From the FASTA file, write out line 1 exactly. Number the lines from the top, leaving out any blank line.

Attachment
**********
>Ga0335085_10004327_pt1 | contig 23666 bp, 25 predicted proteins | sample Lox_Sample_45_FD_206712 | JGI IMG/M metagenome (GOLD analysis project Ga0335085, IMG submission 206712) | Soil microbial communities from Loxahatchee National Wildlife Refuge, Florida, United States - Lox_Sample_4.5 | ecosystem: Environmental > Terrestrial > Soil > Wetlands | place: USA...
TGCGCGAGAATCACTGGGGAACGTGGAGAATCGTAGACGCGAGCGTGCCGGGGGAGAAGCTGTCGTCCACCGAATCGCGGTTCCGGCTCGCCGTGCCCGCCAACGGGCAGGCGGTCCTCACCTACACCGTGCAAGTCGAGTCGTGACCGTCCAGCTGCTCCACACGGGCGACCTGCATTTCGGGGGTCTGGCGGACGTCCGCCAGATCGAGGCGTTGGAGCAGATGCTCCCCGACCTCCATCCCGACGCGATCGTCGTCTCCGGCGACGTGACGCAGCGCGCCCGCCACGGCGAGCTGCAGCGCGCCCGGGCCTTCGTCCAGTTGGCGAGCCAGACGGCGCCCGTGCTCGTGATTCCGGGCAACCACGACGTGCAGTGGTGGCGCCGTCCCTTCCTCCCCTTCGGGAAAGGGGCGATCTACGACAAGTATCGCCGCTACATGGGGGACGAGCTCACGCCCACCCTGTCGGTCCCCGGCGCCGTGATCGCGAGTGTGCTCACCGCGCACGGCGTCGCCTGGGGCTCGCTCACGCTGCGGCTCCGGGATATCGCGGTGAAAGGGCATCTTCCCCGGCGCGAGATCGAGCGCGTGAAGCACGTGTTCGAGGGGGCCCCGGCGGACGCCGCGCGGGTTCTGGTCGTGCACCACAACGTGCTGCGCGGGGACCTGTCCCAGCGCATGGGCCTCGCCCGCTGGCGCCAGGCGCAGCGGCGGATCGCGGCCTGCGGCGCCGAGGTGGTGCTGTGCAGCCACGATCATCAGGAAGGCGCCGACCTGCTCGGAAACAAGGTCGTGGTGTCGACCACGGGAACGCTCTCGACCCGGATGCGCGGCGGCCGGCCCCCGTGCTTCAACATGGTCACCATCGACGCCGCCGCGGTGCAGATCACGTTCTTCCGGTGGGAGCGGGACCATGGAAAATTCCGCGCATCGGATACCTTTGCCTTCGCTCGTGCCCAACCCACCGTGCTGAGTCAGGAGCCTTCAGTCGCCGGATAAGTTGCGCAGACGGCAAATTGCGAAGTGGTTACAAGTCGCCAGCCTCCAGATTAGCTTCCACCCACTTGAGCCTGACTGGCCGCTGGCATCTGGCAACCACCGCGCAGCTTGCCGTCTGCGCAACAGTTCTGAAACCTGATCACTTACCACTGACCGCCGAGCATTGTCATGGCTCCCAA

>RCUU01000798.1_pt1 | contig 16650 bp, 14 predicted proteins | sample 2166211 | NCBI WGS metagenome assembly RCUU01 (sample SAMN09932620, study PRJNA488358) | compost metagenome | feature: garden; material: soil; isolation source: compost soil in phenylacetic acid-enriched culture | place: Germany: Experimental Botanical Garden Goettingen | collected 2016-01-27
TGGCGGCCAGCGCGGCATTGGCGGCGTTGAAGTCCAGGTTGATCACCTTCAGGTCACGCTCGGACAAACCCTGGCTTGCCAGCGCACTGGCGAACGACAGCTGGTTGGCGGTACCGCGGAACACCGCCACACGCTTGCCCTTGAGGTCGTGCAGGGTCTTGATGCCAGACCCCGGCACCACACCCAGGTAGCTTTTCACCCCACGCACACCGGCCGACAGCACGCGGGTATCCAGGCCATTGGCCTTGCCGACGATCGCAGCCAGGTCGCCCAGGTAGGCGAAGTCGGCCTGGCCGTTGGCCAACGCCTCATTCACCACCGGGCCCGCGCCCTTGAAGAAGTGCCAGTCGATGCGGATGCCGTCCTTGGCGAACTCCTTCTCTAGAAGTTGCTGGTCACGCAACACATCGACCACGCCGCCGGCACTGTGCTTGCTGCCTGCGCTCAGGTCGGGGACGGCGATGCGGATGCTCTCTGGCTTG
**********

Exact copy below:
>Ga0335085_10004327_pt1 | contig 23666 bp, 25 predicted proteins | sample Lox_Sample_45_FD_206712 | JGI IMG/M metagenome (GOLD analysis project Ga0335085, IMG submission 206712) | Soil microbial communities from Loxahatchee National Wildlife Refuge, Florida, United States - Lox_Sample_4.5 | ecosystem: Environmental > Terrestrial > Soil > Wetlands | place: USA...